Do you feel hot, even in the winter? Is it hard to peel yourself away from the air conditioner? If you find yourself waking up in the middle of the night drenched in sweat and exhausted from poor sleep, you should know you’re not alone. And no, it’s got nothing to do with global warming.
Three out of four women suffer from hot flashes and consider this symptom the most unpleasant aspect of menopause, as it can have significant implications on your quality of life. It can impact your work performance, what you wear, and how much sleep you get at night.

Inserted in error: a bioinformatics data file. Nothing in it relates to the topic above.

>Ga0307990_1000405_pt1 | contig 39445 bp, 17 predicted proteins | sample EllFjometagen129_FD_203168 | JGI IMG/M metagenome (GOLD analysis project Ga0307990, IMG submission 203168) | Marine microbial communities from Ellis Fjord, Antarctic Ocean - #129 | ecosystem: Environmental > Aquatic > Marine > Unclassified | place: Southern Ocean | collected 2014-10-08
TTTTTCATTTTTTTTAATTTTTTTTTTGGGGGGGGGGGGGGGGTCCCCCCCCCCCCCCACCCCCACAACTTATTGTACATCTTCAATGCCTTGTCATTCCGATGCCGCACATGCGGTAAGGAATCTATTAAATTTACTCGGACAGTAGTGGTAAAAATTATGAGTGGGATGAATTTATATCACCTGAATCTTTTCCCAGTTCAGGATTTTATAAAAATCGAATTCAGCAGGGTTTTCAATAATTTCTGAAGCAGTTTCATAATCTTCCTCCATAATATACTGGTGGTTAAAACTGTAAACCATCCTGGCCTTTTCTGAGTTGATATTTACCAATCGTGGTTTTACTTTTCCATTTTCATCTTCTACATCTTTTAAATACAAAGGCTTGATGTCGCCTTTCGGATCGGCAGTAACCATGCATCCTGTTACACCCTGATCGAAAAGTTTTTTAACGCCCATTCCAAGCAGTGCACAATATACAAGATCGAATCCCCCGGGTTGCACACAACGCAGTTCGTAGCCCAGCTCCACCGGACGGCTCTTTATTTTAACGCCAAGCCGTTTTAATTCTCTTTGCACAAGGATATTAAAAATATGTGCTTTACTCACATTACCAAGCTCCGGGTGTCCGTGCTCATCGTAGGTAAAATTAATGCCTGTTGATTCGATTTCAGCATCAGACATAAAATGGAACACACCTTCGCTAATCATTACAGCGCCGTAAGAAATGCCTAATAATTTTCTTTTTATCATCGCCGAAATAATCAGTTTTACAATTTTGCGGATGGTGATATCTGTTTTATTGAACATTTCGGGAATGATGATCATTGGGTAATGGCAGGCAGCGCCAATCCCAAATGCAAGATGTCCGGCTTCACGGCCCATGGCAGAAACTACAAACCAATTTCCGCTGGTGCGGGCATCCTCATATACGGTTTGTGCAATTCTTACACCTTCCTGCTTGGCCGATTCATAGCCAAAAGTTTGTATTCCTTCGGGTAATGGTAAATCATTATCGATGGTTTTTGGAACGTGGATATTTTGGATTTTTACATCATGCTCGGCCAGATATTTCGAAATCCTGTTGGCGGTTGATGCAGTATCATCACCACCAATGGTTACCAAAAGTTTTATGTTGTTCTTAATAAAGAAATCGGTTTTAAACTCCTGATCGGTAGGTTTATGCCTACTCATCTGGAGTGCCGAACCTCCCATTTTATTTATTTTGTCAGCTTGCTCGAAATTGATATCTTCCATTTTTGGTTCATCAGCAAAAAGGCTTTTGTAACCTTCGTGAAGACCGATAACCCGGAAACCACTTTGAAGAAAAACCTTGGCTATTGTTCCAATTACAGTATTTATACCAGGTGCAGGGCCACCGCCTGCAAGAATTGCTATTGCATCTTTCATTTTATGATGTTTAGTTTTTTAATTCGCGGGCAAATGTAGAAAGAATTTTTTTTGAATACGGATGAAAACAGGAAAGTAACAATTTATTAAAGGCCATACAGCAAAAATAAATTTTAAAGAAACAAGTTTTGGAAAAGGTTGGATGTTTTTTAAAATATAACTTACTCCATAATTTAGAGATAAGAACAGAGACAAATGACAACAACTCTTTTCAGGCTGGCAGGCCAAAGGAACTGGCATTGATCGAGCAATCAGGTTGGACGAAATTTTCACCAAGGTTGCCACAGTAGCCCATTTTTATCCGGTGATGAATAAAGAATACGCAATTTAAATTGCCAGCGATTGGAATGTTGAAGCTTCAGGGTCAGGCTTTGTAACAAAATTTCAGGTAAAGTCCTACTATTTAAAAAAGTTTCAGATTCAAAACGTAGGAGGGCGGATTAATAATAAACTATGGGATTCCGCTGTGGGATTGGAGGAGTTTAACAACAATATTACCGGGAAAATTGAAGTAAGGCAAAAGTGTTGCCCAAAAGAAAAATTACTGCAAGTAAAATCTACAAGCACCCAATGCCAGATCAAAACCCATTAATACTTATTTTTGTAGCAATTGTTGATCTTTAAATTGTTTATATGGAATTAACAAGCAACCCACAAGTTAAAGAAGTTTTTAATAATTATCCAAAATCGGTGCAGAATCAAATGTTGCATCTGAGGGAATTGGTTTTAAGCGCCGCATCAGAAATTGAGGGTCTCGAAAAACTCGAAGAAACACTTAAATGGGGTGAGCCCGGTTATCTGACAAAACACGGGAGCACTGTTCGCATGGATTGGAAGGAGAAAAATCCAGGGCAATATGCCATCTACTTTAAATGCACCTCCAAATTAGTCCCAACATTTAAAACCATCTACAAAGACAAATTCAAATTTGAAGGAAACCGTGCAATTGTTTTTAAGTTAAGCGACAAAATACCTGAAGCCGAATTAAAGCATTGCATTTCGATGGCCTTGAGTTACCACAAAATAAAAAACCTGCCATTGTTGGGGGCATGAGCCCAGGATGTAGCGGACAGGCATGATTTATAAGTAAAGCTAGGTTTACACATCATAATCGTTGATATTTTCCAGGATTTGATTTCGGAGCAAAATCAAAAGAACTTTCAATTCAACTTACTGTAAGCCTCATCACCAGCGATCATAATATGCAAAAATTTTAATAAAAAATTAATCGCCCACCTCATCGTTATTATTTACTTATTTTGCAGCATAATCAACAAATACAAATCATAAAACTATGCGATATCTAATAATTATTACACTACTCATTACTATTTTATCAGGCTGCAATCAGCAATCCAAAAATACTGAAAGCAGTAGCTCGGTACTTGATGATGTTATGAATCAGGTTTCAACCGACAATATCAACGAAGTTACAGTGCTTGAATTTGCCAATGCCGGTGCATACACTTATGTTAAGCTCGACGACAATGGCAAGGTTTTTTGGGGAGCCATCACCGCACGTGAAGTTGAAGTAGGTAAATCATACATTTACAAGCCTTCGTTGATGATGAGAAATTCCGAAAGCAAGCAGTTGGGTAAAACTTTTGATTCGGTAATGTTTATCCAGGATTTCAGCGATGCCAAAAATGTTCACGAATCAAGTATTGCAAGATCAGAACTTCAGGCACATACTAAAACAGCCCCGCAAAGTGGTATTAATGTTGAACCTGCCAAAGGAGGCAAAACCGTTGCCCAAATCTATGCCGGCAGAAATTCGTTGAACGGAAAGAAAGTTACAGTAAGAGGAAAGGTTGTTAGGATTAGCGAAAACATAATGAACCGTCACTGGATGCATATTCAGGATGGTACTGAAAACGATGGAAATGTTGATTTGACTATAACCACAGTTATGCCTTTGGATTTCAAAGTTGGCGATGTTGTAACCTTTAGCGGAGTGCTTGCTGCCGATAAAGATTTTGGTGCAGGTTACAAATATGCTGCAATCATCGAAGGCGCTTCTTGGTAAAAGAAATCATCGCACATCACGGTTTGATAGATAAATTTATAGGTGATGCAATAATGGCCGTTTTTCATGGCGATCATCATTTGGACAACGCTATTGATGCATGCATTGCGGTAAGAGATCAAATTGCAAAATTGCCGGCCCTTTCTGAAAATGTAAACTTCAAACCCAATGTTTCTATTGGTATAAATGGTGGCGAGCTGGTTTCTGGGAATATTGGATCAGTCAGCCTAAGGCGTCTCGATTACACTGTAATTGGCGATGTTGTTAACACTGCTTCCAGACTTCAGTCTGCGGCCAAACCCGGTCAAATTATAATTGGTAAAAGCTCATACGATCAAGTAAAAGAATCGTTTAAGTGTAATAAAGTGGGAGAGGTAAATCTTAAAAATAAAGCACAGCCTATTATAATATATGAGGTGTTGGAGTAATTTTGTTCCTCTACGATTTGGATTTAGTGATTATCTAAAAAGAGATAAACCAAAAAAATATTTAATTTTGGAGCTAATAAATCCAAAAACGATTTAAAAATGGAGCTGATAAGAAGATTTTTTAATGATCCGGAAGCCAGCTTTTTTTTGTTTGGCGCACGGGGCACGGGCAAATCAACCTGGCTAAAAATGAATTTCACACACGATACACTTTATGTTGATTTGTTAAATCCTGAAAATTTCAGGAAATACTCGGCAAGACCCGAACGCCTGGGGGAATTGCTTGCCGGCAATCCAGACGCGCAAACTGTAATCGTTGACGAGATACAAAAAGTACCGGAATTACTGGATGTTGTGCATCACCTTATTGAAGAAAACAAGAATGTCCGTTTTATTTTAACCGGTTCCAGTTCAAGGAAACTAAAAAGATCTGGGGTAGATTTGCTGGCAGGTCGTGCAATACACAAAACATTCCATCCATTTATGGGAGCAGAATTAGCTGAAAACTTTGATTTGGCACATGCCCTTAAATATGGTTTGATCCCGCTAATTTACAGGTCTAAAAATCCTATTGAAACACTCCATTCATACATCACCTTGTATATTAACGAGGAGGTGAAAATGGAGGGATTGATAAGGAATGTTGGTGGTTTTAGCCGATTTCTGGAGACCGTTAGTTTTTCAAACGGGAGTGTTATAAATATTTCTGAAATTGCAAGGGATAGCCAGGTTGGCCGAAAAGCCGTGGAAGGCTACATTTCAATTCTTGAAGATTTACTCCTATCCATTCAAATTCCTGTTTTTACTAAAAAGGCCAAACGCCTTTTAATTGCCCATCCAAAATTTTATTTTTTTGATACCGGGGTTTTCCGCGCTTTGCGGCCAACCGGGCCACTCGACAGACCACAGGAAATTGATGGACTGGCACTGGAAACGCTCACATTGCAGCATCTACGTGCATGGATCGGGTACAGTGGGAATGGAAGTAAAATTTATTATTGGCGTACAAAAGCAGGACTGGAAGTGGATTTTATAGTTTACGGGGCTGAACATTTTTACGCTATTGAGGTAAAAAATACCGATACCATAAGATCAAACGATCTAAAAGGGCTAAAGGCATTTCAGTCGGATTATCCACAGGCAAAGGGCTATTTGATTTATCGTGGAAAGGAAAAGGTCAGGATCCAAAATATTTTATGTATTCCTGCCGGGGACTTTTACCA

Hot flashes are caused by hormonal changes. Starting in your late forties, the amount of estrogen your ovaries release, gradually decreases. Estrogen is a female sex hormone that regulates body temperature. Lower levels of estrogen cause blood vessels to dilate near the surface of the skin, particularly in the areas of the chest, neck and head, causing hot flashes. These intense waves of heat appear suddenly, and usually consist of flushed skin, profuse sweating, cold chills, and dizziness among other symptoms.
Beyond hormonal changes, other causes that can trigger a hot flash include nutrition, body temperature, exercise and hereditary factors, but there are various ways to address this problem.